Like the video, audio on this disc was a very pleasant surprise. With this movie's intended medium I would have half-expected a 2.0 track, but we're given some decent 5.1 sound.

    There are two audio tracks on this DVD; an English Dolby Digital 5.1 track and also one in Hungarian Dolby Digital 5.1. I listened to the English track.

    Dialogue was perfectly understandable, and I didn't notice any sync problems, except in a long shot of Dooley in his car (6:55), where the ADR didn't seem to match his mouth movements. It wasn't exactly important stuff, though.

    The surrounds got quite a bit of use for a film that wasn't exactly an action extravaganza. During all the chase/shooting scenes, we get plenty of immersive noise coming from the surround channels, especially gunshots (11:35 for example). Dogs barking (36:48) and even the excessive fart joke also get some action from the rear speakers.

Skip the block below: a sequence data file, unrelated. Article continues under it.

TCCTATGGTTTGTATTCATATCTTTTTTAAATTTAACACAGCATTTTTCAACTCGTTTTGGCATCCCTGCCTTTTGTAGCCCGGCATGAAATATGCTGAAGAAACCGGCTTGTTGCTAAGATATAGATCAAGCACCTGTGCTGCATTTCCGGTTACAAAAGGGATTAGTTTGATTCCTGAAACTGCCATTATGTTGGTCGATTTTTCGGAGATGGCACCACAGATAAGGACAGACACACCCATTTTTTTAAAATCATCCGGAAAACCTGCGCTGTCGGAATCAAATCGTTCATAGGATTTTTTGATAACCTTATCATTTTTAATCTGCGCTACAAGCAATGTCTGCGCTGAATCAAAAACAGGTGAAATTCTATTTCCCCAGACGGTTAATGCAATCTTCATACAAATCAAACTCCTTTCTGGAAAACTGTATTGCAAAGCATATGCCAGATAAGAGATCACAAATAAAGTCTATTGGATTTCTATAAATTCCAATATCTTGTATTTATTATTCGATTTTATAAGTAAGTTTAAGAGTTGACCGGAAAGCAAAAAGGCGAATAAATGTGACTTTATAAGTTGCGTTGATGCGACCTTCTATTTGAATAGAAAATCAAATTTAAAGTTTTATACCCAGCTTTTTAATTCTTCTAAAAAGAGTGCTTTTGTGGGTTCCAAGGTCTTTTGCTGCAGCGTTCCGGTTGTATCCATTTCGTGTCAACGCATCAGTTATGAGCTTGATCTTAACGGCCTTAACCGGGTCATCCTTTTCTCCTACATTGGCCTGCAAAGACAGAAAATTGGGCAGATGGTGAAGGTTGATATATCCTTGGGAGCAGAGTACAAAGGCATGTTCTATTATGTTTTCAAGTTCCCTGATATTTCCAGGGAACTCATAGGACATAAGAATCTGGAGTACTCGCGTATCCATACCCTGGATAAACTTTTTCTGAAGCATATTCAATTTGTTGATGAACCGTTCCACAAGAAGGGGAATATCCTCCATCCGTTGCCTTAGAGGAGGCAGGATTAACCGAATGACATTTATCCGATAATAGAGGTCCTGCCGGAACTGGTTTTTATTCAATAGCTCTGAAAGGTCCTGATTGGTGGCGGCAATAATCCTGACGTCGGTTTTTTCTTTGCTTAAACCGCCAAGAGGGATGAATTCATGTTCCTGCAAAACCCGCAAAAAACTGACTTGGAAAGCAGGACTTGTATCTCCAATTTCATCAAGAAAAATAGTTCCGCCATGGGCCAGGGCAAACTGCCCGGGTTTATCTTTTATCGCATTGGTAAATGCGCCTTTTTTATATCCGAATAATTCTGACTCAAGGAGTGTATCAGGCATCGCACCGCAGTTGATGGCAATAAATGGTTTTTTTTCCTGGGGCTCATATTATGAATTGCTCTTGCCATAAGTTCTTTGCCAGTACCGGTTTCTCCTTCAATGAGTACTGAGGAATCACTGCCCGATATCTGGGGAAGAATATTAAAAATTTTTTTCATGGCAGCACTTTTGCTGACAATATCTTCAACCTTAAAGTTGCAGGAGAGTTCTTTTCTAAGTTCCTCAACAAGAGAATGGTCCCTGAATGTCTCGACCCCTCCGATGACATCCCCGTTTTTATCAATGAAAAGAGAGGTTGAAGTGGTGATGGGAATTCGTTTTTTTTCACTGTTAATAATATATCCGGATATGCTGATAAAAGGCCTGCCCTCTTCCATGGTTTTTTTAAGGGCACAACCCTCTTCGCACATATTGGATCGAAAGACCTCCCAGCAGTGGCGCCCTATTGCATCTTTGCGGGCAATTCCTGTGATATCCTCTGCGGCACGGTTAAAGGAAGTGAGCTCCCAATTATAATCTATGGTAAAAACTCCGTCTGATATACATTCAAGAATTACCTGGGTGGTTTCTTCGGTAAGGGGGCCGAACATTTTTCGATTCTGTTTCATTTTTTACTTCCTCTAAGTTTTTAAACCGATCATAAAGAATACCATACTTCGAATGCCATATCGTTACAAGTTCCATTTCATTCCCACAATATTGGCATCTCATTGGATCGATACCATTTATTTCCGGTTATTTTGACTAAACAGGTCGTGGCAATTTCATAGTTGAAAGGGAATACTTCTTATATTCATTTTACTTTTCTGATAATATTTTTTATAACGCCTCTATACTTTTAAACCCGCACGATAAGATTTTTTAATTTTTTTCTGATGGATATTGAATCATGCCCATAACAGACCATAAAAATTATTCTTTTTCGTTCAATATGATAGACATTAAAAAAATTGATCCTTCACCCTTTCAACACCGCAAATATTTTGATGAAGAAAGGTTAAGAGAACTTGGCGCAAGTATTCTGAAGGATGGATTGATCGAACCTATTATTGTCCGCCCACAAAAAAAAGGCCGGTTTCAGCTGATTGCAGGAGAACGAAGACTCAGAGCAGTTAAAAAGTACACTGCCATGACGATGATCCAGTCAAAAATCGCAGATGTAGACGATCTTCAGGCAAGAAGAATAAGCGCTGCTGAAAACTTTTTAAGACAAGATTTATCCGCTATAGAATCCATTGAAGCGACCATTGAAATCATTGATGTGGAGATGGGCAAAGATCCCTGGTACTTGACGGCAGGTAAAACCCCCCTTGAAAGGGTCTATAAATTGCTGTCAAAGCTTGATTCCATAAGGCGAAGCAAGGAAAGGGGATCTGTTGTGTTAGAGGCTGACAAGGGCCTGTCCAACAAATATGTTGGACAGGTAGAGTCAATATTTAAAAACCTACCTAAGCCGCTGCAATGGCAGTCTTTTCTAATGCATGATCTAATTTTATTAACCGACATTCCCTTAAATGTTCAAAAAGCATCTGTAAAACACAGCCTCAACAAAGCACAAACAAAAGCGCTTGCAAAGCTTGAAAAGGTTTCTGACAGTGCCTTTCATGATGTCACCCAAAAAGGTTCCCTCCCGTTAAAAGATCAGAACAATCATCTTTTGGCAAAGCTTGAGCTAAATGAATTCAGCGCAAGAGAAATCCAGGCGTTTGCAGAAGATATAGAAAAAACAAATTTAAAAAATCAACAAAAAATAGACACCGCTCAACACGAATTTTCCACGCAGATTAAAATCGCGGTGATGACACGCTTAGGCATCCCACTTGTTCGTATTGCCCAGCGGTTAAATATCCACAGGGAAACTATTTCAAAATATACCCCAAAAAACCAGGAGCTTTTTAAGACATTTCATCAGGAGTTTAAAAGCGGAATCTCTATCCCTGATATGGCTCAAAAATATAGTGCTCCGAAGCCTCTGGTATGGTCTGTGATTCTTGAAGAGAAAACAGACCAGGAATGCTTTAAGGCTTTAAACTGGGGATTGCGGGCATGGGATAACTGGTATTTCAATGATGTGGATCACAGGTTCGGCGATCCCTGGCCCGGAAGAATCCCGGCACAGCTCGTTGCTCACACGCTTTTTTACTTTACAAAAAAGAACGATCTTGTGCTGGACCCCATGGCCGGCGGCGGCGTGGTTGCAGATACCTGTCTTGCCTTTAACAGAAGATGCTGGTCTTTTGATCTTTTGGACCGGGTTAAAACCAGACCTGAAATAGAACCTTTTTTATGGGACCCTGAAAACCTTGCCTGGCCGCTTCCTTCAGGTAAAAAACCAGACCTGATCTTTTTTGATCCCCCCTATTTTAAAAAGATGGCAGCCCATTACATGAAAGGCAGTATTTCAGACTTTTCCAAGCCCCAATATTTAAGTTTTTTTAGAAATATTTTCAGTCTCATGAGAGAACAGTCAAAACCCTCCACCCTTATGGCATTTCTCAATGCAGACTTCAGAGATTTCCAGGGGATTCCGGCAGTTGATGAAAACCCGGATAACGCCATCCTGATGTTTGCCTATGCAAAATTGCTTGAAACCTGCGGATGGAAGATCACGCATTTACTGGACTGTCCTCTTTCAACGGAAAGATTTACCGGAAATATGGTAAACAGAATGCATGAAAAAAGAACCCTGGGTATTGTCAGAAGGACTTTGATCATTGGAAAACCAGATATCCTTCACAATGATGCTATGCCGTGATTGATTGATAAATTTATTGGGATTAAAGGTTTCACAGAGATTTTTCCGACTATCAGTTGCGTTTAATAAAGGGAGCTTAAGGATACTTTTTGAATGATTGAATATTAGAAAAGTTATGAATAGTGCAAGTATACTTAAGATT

The subwoofer had something to do from early on (8:20), and continued to be called into use throughout the movie during the more action-oriented scenes. There's also a nightclub that Dooley goes into around the 42 minute mark, which you'll feel coming up through the floor.

Audio Ratings Summary
Dialogue
Audio Sync
Clicks/Pops/Dropouts
Surround Channel Use
Subwoofer
Overall

Extras

Menu

    The menu is presented as a static 16x9 enhanced image.

Trailer - 1:04

    This is presented in an aspect ratio of 1.85:1 and not 16x9 enhanced.

Featurette K-9:P.I. - Sniffn' Out the Real Story - 10:23